While Western powers were creating an Afghanistan for Western consumption, the Taliban was increasingly resurgent – profiting in the main from many Afghans’ resentment towards the occupiers.

As the conflict in Afghanistan dragged on into the 2010s, it was becoming clear that the nation-building, liberal-interventionist mission was losing momentum. The financial crisis had hit the West hard, economically and politically. And domestic support was ebbing for military adventures, especially as the body bags began to pile up. US president Barack Obama showed clear signs of weariness when he came up with an absurd timetable for withdrawal in 2009, as if a military campaign could be waged according to a schedule rather than a set of tactical and strategic objectives. It showed that the desire simply to be out of Afghanistan was growing even then. His successor, Donald Trump, continued this search for an arbitrary, scheduled endpoint to the occupation, before Joe Biden finally found it in April 2021. Biden announced the withdrawal of US forces by 11 September, a date clearly chosen for its symbolism. ‘We went to Afghanistan because of a horrific attack that happened 20 years ago’, he said at the time. ‘That cannot explain why we should remain there in 2021.’

He may have had a point. But in providing a departure date, Biden set the clock ticking on the Western-backed Ghani’s rule, and effectively gave the Taliban a timetable for regaining power. When the time came, a month ahead of schedule, the Taliban only had to breathe on the Afghan state for it to fall over. It commanded the support and loyalty of too few to stand.

While Western powers had to withdraw, the manner in which they did so made a bad situation infinitely worse. Despite the timetable, Western nations scrambled to evacuate their citizens and the Afghans who had worked with them. No one, it seems, thought it prudent to rescue these people before the withdrawal date. The sudden military exit left the Taliban with a treasure trove of weaponry, tanks and aircraft. It became a major humiliation for the West.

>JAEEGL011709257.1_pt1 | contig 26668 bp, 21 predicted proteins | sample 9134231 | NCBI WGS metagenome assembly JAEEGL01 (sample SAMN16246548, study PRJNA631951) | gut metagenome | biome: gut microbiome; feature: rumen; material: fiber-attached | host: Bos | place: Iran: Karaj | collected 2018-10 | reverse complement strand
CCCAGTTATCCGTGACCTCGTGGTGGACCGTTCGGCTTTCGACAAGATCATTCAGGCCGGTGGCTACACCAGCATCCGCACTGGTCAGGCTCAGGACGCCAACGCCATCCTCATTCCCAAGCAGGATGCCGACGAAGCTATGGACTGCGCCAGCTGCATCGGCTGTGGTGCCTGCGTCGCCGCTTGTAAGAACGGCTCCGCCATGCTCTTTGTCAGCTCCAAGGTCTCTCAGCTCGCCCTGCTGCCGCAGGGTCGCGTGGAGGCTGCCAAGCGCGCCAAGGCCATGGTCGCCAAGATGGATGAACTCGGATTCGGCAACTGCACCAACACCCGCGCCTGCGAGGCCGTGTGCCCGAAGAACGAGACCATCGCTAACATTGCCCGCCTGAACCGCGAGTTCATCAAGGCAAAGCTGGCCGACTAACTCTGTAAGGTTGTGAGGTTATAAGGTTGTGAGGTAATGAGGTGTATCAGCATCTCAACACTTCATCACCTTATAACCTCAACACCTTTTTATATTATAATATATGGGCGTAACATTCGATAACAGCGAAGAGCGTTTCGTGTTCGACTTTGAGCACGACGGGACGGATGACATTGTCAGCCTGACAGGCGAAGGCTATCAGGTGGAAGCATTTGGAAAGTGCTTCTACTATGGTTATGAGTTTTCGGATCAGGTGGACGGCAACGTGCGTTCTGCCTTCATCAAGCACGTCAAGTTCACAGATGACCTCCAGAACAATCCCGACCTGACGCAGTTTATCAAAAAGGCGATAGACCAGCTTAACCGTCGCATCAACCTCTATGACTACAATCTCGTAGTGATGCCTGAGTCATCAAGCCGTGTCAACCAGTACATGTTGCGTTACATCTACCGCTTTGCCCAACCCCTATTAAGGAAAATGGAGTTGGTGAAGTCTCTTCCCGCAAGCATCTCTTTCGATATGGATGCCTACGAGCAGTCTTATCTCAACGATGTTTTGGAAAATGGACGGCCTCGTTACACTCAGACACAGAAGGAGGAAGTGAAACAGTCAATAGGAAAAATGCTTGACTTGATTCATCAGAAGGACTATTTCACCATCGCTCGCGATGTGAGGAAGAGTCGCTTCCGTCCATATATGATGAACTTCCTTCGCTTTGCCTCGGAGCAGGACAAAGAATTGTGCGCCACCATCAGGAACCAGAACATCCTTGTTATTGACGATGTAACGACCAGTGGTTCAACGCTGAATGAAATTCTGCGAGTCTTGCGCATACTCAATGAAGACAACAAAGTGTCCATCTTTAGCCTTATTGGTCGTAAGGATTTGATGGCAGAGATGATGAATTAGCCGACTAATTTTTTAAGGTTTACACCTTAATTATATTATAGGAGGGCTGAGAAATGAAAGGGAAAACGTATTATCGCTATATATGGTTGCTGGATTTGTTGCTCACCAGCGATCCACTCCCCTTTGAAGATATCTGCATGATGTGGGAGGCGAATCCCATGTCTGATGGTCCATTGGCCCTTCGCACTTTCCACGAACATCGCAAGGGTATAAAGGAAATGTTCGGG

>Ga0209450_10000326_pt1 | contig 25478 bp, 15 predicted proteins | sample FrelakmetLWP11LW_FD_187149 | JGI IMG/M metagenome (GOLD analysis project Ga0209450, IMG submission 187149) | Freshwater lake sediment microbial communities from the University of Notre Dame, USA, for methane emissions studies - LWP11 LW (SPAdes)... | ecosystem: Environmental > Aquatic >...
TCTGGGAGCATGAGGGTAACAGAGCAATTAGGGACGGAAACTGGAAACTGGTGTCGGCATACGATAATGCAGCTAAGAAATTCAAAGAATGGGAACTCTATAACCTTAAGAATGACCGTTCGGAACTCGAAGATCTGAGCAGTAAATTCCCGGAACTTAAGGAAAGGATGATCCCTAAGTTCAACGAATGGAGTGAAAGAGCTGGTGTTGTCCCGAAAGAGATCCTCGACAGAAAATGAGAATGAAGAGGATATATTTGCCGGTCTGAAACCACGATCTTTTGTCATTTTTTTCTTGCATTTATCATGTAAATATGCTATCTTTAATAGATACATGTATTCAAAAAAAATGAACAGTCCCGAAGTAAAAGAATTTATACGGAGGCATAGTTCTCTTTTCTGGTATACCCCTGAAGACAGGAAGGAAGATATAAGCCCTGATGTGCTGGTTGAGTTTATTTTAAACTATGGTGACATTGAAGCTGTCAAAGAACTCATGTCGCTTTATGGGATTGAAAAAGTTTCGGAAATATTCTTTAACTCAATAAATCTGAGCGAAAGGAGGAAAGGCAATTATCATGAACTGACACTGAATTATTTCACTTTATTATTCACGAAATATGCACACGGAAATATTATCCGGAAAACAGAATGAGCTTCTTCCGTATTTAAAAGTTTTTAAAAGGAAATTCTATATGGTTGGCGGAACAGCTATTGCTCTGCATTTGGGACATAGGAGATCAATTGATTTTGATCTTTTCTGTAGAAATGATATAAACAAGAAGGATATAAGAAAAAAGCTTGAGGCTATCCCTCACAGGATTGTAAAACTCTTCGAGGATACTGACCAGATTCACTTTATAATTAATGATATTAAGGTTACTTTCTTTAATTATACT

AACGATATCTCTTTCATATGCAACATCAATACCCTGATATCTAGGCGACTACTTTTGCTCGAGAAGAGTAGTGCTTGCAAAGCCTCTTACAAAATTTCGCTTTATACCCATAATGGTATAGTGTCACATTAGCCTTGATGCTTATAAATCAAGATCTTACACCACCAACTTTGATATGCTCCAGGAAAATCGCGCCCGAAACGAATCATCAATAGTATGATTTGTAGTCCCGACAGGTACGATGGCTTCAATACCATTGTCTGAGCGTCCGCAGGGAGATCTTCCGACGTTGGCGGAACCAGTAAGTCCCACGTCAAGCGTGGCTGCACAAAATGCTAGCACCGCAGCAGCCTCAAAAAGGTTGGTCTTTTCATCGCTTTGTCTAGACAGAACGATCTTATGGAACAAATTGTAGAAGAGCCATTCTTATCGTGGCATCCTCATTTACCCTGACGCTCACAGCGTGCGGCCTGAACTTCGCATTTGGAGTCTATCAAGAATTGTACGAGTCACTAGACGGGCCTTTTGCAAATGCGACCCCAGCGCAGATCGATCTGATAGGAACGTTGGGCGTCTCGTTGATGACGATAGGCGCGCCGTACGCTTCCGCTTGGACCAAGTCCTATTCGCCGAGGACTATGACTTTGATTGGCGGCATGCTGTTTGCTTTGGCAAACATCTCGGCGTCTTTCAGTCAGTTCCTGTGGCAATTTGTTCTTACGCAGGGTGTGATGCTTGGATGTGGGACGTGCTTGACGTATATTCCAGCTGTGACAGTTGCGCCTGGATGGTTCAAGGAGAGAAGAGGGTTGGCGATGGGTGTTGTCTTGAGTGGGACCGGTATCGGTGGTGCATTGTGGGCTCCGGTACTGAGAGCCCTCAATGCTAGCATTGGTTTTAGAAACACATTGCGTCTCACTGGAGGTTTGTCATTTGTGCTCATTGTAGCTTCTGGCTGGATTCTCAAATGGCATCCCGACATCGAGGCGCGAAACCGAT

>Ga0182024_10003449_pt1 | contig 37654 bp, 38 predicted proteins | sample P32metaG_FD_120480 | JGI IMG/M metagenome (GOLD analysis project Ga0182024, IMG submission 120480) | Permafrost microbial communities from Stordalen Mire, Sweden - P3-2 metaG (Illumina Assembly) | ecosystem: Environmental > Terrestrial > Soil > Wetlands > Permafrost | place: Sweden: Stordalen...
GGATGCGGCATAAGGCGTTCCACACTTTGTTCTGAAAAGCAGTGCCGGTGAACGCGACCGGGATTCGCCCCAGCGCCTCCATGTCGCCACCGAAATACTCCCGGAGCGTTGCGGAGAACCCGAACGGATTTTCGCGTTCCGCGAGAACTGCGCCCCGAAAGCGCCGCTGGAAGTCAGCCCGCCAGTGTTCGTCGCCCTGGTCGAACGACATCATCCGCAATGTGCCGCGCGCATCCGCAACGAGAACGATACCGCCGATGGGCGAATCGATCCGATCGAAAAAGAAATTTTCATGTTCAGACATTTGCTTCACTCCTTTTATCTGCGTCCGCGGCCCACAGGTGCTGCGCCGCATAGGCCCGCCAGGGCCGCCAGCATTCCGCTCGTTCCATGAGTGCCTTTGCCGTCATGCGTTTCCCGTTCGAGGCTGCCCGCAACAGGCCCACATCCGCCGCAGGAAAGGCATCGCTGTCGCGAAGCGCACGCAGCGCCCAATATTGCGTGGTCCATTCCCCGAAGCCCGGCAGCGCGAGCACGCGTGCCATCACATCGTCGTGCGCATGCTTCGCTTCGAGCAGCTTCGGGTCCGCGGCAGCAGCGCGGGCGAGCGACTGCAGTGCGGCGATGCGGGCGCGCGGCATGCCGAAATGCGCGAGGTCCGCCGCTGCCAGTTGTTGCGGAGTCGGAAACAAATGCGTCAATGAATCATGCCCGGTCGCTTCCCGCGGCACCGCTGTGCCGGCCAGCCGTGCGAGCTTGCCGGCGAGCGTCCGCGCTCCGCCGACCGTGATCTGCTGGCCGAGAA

Two years on from the Taliban’s triumph, Afghanistan finds itself in dire straits. The huge flows of Western aid that had kept the Afghan economy afloat during the occupation disappeared almost overnight. In June last year, the UN Security Council estimated that the Afghan economy had contracted by 30 to 40 per cent since August 2021. It has picked up a little since then, thanks to some aid getting through. But the stats still make for grim reading. A reported 34million people – 90 per cent of the population – are living below the poverty line. And an estimated two in three Afghans don’t know when they will get their next meal.

Life under the Taliban is proving predictably oppressive. Media are censored and dissenters persecuted. Women and girls are suffering especially hard under the hardline Islamists. According to the UN, around 80 per cent of girls of school age are not in education. The number of women working dropped by a quarter between August 2021 and March 2023.

Moreover, those Afghans who helped British and American forces during the occupation now live in fear for their lives. This shames the British state in particular. The UK government’s bespoke Afghan resettlement schemes may have rescued about 25,000 refugees from certain execution at the hands of the Taliban, but many more have been unable to use the scheme thanks, it seems, to a mixture of bureaucratic incompetence and a lack of will. They are now either in hiding in Afghanistan or in refugee camps in Pakistan.

‘A foreign-policy failure’. That was how Sir Laurie Bristow, a former British ambassador to Afghanistan, described the occupation this week. But it was more than that. It was a foreign-policy catastrophe, one the people of Afghanistan have to live with everyday.

Afghans deserve far better than Taliban rule. They deserve freedom and democracy, not hardship and repression. But as the occupation of Afghanistan made all too clear, these are not ideals that can be delivered by NGOs and tanks. They have to be desired and struggled for by the people themselves. That is the only way to really build a nation.

Tim Black is a spiked columnist.